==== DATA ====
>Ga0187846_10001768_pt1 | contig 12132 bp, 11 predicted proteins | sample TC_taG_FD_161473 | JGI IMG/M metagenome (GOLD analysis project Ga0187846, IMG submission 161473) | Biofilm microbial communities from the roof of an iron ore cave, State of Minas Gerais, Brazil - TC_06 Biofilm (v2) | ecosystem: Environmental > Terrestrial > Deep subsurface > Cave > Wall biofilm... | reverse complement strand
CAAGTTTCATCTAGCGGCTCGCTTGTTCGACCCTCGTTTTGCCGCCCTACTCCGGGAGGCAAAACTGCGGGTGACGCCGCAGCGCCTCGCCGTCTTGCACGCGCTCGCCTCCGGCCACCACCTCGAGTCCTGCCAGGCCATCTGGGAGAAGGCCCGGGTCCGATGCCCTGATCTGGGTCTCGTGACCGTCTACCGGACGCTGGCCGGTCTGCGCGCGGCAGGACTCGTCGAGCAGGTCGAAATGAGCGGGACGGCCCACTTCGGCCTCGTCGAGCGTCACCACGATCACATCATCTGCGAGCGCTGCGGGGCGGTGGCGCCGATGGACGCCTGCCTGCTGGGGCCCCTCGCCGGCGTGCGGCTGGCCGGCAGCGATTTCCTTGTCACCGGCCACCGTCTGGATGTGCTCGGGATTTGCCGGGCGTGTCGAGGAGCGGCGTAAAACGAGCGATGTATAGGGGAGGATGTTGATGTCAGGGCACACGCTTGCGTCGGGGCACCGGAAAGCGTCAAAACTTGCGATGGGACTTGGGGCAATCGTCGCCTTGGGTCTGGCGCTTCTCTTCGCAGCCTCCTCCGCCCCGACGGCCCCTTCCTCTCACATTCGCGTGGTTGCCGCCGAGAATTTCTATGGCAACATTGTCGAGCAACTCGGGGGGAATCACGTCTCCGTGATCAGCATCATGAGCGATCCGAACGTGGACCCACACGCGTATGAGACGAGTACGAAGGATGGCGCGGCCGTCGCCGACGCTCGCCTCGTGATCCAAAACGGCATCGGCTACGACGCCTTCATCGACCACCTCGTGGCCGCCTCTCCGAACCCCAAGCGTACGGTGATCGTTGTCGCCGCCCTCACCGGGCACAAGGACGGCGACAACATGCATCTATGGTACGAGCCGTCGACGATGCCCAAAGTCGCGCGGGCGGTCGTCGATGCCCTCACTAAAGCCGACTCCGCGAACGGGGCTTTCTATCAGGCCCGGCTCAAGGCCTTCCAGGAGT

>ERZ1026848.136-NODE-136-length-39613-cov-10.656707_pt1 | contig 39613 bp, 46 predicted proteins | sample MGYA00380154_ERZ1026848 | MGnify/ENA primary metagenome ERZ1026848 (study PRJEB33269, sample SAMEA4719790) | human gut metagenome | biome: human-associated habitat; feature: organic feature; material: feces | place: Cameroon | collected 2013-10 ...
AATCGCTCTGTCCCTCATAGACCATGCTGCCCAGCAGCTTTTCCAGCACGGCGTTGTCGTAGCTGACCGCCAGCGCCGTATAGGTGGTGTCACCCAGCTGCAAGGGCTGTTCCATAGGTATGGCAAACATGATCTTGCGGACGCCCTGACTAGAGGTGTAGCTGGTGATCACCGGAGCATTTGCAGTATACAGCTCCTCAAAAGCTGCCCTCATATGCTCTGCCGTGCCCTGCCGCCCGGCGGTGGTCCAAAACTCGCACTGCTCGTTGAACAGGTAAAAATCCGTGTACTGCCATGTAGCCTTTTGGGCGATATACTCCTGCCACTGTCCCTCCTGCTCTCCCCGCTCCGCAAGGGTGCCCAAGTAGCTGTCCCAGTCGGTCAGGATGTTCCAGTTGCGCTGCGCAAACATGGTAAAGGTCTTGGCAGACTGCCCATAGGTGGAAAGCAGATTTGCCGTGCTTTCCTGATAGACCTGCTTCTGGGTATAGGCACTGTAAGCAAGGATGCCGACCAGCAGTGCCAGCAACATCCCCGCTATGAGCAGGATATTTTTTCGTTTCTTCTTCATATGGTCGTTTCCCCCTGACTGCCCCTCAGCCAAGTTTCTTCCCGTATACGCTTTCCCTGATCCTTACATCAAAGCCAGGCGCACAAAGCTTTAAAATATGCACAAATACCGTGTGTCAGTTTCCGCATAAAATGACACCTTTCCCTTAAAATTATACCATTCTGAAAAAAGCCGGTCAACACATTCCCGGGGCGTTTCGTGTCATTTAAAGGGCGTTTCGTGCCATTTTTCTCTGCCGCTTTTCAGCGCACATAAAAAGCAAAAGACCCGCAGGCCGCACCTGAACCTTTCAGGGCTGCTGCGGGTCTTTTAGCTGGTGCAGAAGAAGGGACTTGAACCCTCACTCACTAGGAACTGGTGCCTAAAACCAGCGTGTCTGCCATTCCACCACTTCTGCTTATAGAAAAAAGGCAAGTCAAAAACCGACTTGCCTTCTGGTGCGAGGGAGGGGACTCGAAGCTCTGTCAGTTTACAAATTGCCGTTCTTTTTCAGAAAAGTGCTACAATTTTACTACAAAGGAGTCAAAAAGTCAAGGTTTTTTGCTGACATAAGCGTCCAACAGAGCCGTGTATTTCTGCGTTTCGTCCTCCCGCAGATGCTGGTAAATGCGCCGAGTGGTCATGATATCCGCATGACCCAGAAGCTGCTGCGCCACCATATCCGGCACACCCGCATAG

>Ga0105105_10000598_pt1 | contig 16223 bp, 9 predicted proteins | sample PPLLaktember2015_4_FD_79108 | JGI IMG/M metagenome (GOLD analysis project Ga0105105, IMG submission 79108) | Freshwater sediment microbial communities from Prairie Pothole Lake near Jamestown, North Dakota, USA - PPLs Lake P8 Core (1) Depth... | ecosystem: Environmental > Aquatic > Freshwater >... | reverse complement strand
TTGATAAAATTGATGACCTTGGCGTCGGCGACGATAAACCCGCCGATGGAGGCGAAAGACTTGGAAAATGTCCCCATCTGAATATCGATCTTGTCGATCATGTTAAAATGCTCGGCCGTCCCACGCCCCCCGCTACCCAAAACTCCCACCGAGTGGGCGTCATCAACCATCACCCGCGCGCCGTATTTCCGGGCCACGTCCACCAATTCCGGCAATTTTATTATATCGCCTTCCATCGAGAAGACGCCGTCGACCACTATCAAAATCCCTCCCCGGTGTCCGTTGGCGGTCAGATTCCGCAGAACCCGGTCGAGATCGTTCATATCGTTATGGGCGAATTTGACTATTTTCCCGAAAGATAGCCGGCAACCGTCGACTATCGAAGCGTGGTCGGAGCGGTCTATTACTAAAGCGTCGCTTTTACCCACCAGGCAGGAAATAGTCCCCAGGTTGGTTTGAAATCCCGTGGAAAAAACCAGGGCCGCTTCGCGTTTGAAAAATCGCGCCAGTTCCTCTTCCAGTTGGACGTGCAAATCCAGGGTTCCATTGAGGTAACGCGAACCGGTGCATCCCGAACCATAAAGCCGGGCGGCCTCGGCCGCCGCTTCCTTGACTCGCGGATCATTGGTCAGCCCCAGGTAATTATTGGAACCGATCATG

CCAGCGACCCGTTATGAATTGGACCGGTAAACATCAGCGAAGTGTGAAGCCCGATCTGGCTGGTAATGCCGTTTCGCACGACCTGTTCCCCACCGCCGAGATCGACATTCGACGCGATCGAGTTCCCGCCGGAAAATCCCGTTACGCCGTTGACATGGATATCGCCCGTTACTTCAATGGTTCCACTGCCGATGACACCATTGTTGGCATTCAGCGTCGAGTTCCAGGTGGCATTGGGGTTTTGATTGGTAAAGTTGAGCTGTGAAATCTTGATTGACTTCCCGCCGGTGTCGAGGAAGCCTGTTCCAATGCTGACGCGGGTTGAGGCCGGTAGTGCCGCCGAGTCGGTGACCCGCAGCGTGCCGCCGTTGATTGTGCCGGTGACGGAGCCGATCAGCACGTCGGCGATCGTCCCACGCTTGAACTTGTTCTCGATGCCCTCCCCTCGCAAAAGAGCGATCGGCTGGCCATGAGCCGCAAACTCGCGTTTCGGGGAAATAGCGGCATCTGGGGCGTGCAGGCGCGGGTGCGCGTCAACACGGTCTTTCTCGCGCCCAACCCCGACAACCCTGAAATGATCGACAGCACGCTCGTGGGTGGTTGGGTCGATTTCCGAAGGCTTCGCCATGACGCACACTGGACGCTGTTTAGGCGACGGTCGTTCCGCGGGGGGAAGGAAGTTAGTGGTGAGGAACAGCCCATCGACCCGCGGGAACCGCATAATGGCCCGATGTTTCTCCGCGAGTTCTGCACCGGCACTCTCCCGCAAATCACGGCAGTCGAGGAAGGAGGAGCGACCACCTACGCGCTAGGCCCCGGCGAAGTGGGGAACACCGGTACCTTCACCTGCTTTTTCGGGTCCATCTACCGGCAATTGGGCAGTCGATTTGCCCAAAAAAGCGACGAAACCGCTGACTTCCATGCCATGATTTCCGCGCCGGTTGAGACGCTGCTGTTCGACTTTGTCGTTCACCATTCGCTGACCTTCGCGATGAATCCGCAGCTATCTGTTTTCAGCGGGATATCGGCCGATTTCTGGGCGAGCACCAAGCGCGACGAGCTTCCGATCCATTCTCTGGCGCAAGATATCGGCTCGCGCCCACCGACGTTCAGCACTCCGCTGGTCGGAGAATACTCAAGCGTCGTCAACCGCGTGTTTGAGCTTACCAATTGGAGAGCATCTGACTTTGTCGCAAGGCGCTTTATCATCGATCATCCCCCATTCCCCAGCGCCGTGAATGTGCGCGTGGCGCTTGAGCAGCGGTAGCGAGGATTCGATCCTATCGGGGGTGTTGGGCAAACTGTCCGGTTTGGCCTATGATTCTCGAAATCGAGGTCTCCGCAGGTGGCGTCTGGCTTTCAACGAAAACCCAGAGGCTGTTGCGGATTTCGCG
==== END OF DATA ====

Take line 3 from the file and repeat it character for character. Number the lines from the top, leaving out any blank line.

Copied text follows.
>ERZ1026848.136-NODE-136-length-39613-cov-10.656707_pt1 | contig 39613 bp, 46 predicted proteins | sample MGYA00380154_ERZ1026848 | MGnify/ENA primary metagenome ERZ1026848 (study PRJEB33269, sample SAMEA4719790) | human gut metagenome | biome: human-associated habitat; feature: organic feature; material: feces | place: Cameroon | collected 2013-10 ...